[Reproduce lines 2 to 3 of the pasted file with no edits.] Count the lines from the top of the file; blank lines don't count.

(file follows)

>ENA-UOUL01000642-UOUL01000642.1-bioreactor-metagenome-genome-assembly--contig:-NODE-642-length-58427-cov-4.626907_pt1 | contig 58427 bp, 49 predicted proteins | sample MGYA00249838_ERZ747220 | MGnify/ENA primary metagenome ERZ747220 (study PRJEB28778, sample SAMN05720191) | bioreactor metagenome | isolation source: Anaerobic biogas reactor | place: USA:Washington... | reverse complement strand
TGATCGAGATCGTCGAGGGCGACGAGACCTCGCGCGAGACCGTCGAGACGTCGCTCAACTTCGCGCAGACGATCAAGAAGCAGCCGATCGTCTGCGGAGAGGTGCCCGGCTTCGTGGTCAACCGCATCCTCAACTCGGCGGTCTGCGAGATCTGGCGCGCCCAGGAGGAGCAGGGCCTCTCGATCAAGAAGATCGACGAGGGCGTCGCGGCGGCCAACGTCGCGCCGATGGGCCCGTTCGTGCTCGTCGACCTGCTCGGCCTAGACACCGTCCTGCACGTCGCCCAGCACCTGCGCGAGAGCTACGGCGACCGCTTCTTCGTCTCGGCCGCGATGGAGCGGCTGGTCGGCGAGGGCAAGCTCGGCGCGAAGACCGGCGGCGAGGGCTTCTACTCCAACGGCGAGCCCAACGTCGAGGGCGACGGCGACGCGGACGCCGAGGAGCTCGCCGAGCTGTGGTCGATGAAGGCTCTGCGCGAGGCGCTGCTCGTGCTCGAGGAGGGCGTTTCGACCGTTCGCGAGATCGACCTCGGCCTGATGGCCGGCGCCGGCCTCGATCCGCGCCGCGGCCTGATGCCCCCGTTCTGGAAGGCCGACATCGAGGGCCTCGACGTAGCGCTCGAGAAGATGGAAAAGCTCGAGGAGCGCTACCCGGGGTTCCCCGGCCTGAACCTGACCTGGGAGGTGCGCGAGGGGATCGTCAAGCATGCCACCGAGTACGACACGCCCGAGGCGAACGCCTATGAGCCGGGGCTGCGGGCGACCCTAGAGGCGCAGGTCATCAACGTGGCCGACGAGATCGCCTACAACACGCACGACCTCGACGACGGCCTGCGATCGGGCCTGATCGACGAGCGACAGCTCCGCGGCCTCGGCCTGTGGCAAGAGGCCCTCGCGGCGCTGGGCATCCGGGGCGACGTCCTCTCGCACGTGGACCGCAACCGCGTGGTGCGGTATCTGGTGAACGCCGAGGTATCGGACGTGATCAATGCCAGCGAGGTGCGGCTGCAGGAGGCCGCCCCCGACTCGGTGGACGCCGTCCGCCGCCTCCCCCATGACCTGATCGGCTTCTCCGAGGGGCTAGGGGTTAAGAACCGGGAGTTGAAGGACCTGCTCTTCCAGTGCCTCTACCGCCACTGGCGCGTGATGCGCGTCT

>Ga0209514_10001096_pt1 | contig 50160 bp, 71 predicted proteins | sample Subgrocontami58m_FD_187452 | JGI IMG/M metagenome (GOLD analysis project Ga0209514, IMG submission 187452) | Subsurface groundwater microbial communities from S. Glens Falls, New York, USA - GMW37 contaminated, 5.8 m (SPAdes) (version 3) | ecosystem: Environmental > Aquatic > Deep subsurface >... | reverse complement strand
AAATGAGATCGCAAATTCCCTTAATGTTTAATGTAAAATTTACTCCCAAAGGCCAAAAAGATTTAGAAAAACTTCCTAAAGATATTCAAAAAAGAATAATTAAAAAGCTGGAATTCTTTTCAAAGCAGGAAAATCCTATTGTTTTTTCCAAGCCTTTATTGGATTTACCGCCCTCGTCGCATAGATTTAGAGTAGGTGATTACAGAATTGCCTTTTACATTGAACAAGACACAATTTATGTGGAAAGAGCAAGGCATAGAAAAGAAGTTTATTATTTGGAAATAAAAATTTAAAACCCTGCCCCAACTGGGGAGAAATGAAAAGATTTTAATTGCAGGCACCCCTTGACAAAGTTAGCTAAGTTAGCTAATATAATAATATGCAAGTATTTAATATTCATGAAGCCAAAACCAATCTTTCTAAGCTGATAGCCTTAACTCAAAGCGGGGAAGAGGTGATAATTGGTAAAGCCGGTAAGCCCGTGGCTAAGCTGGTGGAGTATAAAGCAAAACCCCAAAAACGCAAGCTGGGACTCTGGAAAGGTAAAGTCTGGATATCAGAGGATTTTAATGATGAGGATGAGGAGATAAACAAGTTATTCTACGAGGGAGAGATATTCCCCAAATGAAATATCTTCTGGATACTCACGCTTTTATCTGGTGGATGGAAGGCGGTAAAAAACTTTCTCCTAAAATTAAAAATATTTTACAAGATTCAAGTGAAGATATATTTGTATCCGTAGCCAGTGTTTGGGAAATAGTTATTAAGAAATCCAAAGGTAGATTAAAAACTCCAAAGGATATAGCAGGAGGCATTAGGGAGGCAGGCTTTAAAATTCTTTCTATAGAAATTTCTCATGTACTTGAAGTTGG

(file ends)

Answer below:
TGATCGAGATCGTCGAGGGCGACGAGACCTCGCGCGAGACCGTCGAGACGTCGCTCAACTTCGCGCAGACGATCAAGAAGCAGCCGATCGTCTGCGGAGAGGTGCCCGGCTTCGTGGTCAACCGCATCCTCAACTCGGCGGTCTGCGAGATCTGGCGCGCCCAGGAGGAGCAGGGCCTCTCGATCAAGAAGATCGACGAGGGCGTCGCGGCGGCCAACGTCGCGCCGATGGGCCCGTTCGTGCTCGTCGACCTGCTCGGCCTAGACACCGTCCTGCACGTCGCCCAGCACCTGCGCGAGAGCTACGGCGACCGCTTCTTCGTCTCGGCCGCGATGGAGCGGCTGGTCGGCGAGGGCAAGCTCGGCGCGAAGACCGGCGGCGAGGGCTTCTACTCCAACGGCGAGCCCAACGTCGAGGGCGACGGCGACGCGGACGCCGAGGAGCTCGCCGAGCTGTGGTCGATGAAGGCTCTGCGCGAGGCGCTGCTCGTGCTCGAGGAGGGCGTTTCGACCGTTCGCGAGATCGACCTCGGCCTGATGGCCGGCGCCGGCCTCGATCCGCGCCGCGGCCTGATGCCCCCGTTCTGGAAGGCCGACATCGAGGGCCTCGACGTAGCGCTCGAGAAGATGGAAAAGCTCGAGGAGCGCTACCCGGGGTTCCCCGGCCTGAACCTGACCTGGGAGGTGCGCGAGGGGATCGTCAAGCATGCCACCGAGTACGACACGCCCGAGGCGAACGCCTATGAGCCGGGGCTGCGGGCGACCCTAGAGGCGCAGGTCATCAACGTGGCCGACGAGATCGCCTACAACACGCACGACCTCGACGACGGCCTGCGATCGGGCCTGATCGACGAGCGACAGCTCCGCGGCCTCGGCCTGTGGCAAGAGGCCCTCGCGGCGCTGGGCATCCGGGGCGACGTCCTCTCGCACGTGGACCGCAACCGCGTGGTGCGGTATCTGGTGAACGCCGAGGTATCGGACGTGATCAATGCCAGCGAGGTGCGGCTGCAGGAGGCCGCCCCCGACTCGGTGGACGCCGTCCGCCGCCTCCCCCATGACCTGATCGGCTTCTCCGAGGGGCTAGGGGTTAAGAACCGGGAGTTGAAGGACCTGCTCTTCCAGTGCCTCTACCGCCACTGGCGCGTGATGCGCGTCT

>Ga0209514_10001096_pt1 | contig 50160 bp, 71 predicted proteins | sample Subgrocontami58m_FD_187452 | JGI IMG/M metagenome (GOLD analysis project Ga0209514, IMG submission 187452) | Subsurface groundwater microbial communities from S. Glens Falls, New York, USA - GMW37 contaminated, 5.8 m (SPAdes) (version 3) | ecosystem: Environmental > Aquatic > Deep subsurface >... | reverse complement strand